How we could all benefit from Betagov’s accessibility work

Accessibility is the subject of the latest post on the Government Digital Service blog: having had their fingers burned in the ‘alphagov’ phase of work, by consciously ignoring the subject, it’s clear they want to be seen to make it a priority into the beta phase.

Léonie Watson writes:

Tom Loosemore has said: “… we want to make the most easy to use, accessible government website there has ever been”. Those of you who know something about web development on this scale will understand what a challenge that is. Those of you who know me will also recognise it’s a goal I thoroughly believe in. So, what are we doing to achieve that goal? Simply put, we’re planning accessibility in from the outset and documenting the accessibility steps we take throughout the website’s lifetime.

I’ve posted a comment on her article, which I’ll reproduce here for the record. You’ll instantly note a common theme with my recent inflammatory post about departmental publishing.

As you’ve noted, accessibility is very hard to get right: you’re conceding that you might not even score a ‘perfect 10’, even though you’re ‘planning [it] in from the outset’. And as [previous commenter] Keith says, for small organisations, it’s prohibitively expensive to even buy the rulebook, before you even begin to implement the rules.

If government is hiring experts, consulting widely with users, and (hopefully) delivering exemplary results, it seems like a tragic waste for the benefits to be locked into a single website.

Wouldn’t it be fantastic if one of the outputs from your work were to be a reusable, customisable front-end theme for an open-source, widely-used publishing platform, like WordPress or Drupal? You could enforce certain ‘must have’ accessibility practices in the page templates, whilst still giving people plenty of scope to make it look and feel like their own site – via a parent/child theme arrangement, or a ‘theme options’ screen.

You could then release that theme publicly – giving web developers everywhere a robust base on which to build their sites. Imagine all those common accessibility headaches being solved, before the first line of custom code is written.

(I’m not suggesting this would solve all problems instantly, of course. And there’s still plenty of scope to cause all sorts of new problems in, say, a child theme’s CSS. But you’d certainly be giving people one heck of a head start.)

The fact is, very few organisations have any real motivation to get accessibility right. But Government has a moral obligation to do so. And you’re spending our taxes to do it… so I’d argue we all have a right to enjoy the fruits of that labour. Central and local government, public and private sector.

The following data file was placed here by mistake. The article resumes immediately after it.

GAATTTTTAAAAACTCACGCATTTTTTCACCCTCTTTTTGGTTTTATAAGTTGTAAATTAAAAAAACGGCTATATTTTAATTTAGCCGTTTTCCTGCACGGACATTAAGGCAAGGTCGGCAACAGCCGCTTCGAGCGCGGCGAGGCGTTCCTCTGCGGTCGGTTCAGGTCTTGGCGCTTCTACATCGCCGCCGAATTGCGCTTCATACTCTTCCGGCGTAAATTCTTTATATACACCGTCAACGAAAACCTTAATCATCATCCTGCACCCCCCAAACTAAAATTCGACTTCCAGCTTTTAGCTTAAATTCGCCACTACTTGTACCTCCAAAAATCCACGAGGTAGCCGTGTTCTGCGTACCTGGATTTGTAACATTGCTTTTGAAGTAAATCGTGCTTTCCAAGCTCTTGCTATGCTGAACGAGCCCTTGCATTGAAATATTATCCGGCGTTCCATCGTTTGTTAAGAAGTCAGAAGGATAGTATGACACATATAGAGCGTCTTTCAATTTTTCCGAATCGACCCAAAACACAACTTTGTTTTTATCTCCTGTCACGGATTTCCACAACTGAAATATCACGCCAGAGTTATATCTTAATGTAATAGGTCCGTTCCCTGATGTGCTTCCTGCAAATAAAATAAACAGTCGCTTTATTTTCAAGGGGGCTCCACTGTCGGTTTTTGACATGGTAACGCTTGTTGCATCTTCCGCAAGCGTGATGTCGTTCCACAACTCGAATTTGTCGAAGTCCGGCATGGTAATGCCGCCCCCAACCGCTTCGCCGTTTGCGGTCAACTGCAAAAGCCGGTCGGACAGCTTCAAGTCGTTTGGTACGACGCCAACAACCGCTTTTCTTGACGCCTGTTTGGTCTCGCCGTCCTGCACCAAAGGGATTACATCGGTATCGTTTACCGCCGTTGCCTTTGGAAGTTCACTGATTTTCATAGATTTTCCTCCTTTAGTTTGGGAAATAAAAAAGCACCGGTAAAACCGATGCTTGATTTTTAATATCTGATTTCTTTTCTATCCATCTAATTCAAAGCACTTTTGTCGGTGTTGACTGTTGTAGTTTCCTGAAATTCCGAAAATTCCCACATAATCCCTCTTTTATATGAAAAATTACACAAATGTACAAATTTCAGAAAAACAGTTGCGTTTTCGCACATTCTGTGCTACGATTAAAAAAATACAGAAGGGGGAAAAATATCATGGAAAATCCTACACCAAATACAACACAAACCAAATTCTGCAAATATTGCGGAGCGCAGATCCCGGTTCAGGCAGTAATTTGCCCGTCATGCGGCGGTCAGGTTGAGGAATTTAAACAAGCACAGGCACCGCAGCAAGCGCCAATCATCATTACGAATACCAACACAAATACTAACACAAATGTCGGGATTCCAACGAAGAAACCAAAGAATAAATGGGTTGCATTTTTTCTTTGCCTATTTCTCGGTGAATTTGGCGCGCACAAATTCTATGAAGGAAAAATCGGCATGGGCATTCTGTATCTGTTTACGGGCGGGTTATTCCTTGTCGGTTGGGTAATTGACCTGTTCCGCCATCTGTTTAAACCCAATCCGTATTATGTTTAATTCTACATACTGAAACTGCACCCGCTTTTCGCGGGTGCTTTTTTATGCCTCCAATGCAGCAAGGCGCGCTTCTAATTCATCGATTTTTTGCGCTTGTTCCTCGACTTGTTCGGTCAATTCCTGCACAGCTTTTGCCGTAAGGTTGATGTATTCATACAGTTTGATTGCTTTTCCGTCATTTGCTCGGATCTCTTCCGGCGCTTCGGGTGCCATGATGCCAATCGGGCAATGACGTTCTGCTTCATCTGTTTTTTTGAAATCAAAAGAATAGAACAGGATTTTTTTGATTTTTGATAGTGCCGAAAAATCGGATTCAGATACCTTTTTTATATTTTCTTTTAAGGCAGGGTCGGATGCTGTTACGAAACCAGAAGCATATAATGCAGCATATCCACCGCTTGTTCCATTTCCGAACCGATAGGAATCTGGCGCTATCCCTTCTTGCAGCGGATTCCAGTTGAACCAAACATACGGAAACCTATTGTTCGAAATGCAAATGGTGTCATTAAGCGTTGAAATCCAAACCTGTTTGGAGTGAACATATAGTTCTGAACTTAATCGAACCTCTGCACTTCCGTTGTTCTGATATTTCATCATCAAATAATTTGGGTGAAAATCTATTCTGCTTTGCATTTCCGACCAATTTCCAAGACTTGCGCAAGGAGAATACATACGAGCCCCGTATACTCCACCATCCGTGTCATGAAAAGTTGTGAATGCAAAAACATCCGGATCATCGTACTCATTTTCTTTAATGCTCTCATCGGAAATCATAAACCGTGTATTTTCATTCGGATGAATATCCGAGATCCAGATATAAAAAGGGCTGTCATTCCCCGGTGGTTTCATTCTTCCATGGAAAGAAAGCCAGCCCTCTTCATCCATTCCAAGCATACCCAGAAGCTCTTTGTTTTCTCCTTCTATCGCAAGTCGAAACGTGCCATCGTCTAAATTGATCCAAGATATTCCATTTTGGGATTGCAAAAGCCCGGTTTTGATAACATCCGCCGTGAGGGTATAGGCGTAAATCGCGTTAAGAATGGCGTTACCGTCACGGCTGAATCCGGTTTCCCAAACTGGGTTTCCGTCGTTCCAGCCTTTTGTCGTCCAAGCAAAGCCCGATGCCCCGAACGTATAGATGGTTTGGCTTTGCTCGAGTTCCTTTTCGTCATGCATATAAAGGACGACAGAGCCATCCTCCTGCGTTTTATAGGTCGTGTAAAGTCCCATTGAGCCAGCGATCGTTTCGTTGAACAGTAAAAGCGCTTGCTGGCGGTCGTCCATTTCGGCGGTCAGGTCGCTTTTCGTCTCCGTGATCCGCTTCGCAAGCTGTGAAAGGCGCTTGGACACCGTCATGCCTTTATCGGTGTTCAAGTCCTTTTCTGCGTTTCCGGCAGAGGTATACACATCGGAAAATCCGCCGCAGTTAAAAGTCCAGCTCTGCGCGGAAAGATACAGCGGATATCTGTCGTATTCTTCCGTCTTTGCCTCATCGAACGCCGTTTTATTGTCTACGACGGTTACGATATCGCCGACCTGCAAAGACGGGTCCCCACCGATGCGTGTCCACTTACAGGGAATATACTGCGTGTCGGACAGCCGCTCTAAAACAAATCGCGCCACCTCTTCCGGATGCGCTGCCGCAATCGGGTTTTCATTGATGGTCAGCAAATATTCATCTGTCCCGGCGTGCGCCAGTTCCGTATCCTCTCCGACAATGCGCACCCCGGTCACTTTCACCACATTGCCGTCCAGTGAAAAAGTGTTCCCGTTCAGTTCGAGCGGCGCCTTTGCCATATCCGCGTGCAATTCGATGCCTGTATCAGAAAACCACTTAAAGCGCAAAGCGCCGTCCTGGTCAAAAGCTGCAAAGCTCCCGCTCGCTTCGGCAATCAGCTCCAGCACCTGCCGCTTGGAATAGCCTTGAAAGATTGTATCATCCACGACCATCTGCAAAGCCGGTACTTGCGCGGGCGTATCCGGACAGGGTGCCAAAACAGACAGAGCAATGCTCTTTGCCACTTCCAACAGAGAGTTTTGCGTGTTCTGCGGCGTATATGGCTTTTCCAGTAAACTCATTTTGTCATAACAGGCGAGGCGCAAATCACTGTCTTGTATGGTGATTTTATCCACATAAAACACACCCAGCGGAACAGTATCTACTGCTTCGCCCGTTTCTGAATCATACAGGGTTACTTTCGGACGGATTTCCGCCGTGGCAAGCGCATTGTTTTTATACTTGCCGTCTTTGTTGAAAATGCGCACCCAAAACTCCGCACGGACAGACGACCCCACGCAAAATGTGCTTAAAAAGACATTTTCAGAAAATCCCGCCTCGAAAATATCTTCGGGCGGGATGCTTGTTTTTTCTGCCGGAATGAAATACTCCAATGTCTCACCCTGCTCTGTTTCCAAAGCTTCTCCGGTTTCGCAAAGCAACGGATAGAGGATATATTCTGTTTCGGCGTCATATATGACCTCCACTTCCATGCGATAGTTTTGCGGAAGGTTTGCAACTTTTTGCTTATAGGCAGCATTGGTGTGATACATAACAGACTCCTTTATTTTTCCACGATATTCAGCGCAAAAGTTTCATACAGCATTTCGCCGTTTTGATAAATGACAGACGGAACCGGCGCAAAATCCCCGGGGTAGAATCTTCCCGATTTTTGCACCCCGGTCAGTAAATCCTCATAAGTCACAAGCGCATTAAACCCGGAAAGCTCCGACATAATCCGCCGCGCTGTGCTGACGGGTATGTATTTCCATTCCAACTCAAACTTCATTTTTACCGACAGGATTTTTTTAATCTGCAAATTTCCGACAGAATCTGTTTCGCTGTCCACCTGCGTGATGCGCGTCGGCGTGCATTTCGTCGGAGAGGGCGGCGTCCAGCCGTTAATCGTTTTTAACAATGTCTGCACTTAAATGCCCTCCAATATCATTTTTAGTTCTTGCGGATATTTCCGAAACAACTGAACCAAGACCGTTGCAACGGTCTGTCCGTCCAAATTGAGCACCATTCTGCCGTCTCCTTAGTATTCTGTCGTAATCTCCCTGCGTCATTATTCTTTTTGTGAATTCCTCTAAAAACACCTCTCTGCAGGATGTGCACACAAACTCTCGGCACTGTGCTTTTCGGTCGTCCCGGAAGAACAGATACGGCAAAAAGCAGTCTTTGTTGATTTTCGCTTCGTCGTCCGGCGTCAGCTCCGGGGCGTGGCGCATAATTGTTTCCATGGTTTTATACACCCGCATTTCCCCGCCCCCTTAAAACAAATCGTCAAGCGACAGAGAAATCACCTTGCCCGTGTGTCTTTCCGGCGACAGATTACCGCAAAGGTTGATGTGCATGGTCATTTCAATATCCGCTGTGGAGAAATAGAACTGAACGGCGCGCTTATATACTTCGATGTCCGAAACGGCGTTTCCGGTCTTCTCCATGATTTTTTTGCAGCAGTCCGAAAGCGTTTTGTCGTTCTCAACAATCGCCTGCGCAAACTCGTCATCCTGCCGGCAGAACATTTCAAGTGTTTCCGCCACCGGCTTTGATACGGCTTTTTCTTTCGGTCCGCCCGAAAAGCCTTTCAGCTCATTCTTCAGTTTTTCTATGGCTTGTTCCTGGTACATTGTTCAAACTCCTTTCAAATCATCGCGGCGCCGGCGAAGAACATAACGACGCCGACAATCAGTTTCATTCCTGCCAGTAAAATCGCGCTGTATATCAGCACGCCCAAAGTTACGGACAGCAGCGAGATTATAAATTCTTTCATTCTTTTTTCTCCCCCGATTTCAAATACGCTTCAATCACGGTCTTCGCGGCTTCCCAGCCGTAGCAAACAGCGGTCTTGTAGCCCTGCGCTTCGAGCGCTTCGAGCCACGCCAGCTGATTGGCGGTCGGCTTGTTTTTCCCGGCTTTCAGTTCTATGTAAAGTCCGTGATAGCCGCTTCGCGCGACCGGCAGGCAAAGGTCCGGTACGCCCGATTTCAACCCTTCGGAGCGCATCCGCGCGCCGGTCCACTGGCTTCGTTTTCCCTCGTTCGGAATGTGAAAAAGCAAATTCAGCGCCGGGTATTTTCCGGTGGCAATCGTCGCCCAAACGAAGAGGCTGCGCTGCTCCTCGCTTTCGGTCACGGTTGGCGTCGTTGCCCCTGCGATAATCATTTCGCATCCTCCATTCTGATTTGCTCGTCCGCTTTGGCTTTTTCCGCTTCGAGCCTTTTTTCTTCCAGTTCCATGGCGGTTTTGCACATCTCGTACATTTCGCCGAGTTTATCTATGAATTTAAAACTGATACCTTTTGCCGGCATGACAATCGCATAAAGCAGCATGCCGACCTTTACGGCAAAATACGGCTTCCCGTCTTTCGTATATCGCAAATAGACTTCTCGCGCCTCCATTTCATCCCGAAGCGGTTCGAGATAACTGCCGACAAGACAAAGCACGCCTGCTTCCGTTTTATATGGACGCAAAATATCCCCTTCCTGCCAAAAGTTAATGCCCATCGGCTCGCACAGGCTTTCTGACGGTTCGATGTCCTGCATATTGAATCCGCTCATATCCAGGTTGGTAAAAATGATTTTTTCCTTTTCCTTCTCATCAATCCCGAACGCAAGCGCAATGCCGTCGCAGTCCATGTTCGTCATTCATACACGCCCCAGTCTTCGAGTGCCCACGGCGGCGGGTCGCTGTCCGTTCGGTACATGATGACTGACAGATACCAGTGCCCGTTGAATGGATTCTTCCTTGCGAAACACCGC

Issuing a list of rules seems a very old-fashioned way to encourage / enforce good practice. You have an opportunity here, to do something much smarter than that.


BBC News site: too wide, too tabular

I’ve given it a fair crack over an extended period, but I’ve reached my conclusion: I just don’t like the redesigned BBC News site. In ‘standard’ conditions, a desktop PC running at 1024×768, it’s clearly an improvement: brighter, more airy, less cramped. But away from the norm, they’ve broken the golden rule of any revamp: don’t make anything worse.

As any website’s usage data will show, most people are now running a 1024×768 screen resolution. And monitors are just getting bigger, right? Wrong. I have four ‘web devices’ I use on a regular basis, and the two I bought most recently – an Asus Eee (classic edition) and a Nintendo Wii, both of which have sold like hot cakes – don’t operate at the larger resolution. So when I look at the majority of pages on the BBC News site, I have to deal with arguably the Number 1 no-no in web usability: horizontal scrolling.

(Curiously though, I see the second-level / subject homepages – eg UK or Politics – the page body remains sized for 800-sized screens?)

What’s infuriating is that (a) for all the BBC’s army of supposed design and usability managers, consultants and experts, nobody considered these widely-used devices worthy of appropriate support; and (b) it doesn’t have to be like that. CSS-based coding using DIVs could allow the site to work ‘well enough’ at 800-width, whilst looking its best at 1024. Instead, the site continues to use TABLE markup for layout, in clear breach of W3C advice dated 1999(!):

Tables should not be used purely as a means to layout document content as this may present problems when rendering to non-visual media. Additionally, when used with graphics, these tables may force users to scroll horizontally to view a table designed on a system with a larger display. To minimize these problems, authors should use style sheets to control layout rather than tables.

When I do a coding job, most of my time is spent working with DIVs and CSS, trying to make designs work acceptably across all browsers and all common setups. It’s not fun. TABLEs would be much easier, much quicker and much cheaper for clients. But coding with DIVs is unquestionably the right thing to do.

The BBC isn’t alone here: the major UK news sites are all – without exception, as far as I can see – forcing screen widths beyond 800 pixels. The Telegraph also uses a TABLE approach; whereas the Guardian and Times don’t. But we expect higher standards from the BBC. And that’s what annoys me most. Like a lot of people, I used to advise that whatever the BBC was doing, we all should be doing too. I don’t feel I can say that now.

Am I just being too idealistic here? And where does it leave government’s commitment to dated accessibility rules: what’s the point, when sites with receiving many times more traffic – the sites which define the typical UK user’s internet experience – are imposing a contradictory de facto standard? I’d be more than happy to go back to TABLE coding.